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February 05, 2022 3 min read

For the latest in our My First Football Shirt series, we spoke with journalist Paul Wilson, who told us about the realities of getting (or not getting) football shirts in the 1960s in St. Helens. 

We caught up with Paul, a football writer for the Guardian and the Observer, to talk royal blue Everton shirts, broken noses and diving headers.

What was your first football shirt?

My first ever football shirt would have been an Everton one, bought from Jack Stanley’s in Liverpool. I lived in St Helens, but football shirts were not as freely available in the mid-sixties as they are now. You had to go to the town or city where the club played. That said, the Everton shirt in question was just a royal blue number with a white collar and cuffs. No club crest, no sponsor’s logo, no embellishment of any kind because a plain blue shirt is exactly what Everton wore at the time.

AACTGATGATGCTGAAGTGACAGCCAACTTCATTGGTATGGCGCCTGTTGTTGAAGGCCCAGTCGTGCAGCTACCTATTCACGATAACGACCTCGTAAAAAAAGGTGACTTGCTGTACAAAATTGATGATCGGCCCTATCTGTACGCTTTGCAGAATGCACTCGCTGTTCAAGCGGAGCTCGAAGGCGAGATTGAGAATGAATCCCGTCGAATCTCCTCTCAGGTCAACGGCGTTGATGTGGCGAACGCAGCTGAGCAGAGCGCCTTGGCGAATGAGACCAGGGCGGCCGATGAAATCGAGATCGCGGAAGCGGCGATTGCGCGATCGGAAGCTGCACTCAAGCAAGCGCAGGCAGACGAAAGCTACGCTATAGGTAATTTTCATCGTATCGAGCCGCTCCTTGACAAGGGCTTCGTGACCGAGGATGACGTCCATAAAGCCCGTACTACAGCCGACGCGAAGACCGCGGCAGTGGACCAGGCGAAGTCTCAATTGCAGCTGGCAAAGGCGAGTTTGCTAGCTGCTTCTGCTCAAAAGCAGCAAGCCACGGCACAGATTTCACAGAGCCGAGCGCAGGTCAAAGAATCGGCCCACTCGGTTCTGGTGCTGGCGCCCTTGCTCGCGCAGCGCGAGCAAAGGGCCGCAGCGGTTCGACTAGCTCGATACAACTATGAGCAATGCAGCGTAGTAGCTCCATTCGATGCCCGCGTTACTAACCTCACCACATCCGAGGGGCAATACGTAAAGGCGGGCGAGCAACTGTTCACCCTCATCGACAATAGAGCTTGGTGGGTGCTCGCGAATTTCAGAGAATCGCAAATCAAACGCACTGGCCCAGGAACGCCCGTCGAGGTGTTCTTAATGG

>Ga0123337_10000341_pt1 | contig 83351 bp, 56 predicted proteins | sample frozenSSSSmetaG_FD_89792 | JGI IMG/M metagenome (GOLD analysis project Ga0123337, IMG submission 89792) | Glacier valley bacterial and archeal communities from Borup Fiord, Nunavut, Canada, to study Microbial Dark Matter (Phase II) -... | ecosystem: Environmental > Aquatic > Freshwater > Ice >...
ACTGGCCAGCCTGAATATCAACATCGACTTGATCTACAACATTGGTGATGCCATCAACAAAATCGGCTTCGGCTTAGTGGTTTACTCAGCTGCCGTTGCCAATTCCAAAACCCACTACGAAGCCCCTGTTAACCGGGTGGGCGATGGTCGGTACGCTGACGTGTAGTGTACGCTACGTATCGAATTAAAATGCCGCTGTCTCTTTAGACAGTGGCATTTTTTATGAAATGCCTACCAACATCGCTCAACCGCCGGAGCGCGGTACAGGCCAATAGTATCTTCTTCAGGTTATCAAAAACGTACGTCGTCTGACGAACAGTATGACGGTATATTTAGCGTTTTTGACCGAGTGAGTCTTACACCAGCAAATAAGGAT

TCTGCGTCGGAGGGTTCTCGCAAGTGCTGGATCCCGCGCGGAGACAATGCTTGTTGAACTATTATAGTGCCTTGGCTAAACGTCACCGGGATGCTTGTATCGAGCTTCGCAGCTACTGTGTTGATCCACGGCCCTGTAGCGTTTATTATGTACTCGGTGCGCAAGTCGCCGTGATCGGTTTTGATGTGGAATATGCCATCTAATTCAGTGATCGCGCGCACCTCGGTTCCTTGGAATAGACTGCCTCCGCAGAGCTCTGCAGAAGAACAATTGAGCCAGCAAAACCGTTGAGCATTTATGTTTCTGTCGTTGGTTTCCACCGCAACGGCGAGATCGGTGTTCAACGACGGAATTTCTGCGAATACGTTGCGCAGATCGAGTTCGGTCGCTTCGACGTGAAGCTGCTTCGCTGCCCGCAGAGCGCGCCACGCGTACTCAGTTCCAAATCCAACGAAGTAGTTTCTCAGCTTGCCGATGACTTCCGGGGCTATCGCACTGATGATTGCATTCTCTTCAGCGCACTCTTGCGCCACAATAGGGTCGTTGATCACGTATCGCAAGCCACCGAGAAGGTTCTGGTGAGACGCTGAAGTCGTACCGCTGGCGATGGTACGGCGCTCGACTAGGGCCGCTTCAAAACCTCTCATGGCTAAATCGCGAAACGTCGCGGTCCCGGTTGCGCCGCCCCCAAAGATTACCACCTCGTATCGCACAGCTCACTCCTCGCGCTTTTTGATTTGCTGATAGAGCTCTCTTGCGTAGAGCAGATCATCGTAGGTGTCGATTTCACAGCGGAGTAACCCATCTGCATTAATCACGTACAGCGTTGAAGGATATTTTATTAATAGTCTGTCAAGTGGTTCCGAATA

What is your favourite football shirt?

I am tempted to say the above, both on me and on Everton, but for the sake of variation I will say the Wolves old gold shirt from the sixties. I won a writing competition in the Daily Express in 1969 – or at least I was among the winners – and the prize was a pair of Matchmaker football boots, complete with spanner for the removable studs, and a football strip of your choice.  

I already had Everton and Celtic, so I asked for Wolves. I was wearing that shirt when I broke my nose in a Scouts (ie Boy Scouts) football game about six months later. I thought the blood looked very good on it, but I’m sorry I don’t have a picture.

What is your favourite goal?

Until recently my favourite ever goal was the one Terry McDermott scored against Spurs, the final nail in the coffin of a seven-goal thrashing at Anfield in 1978. I still enjoy that footage, even though as an Evertonian I probably shouldn’t admit it.  

I was not actually present at that game though, whereas I was at Salvador at this year’s World Cup to witness Robin van Persie’s amazing effort to put Holland back on terms against Spain. That was really quite something. Another header, and perhaps an even better one than McDermott’s. But it is close.

 

Thanks to Paul for speaking with us!

If you want to read more about the football memories of players, writers, and more you can buy the full Your First Football Shirt book. Discover Alan Shearer's first ever football shirt, Carl Anka's most cherished shirt and more. All proceeds go to the charities CALM and Willow.

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